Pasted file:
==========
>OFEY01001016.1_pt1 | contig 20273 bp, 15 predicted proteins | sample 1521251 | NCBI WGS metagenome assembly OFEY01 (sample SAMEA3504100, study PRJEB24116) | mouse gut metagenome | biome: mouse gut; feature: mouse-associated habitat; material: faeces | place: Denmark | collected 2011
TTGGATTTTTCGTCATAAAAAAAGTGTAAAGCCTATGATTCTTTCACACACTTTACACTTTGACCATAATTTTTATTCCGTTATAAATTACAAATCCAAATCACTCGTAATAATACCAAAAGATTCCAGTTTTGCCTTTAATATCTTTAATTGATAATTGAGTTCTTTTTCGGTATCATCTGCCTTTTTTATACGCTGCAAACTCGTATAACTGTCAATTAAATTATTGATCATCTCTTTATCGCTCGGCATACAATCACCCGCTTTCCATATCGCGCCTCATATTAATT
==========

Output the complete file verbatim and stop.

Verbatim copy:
>OFEY01001016.1_pt1 | contig 20273 bp, 15 predicted proteins | sample 1521251 | NCBI WGS metagenome assembly OFEY01 (sample SAMEA3504100, study PRJEB24116) | mouse gut metagenome | biome: mouse gut; feature: mouse-associated habitat; material: faeces | place: Denmark | collected 2011
TTGGATTTTTCGTCATAAAAAAAGTGTAAAGCCTATGATTCTTTCACACACTTTACACTTTGACCATAATTTTTATTCCGTTATAAATTACAAATCCAAATCACTCGTAATAATACCAAAAGATTCCAGTTTTGCCTTTAATATCTTTAATTGATAATTGAGTTCTTTTTCGGTATCATCTGCCTTTTTTATACGCTGCAAACTCGTATAACTGTCAATTAAATTATTGATCATCTCTTTATCGCTCGGCATACAATCACCCGCTTTCCATATCGCGCCTCATATTAATT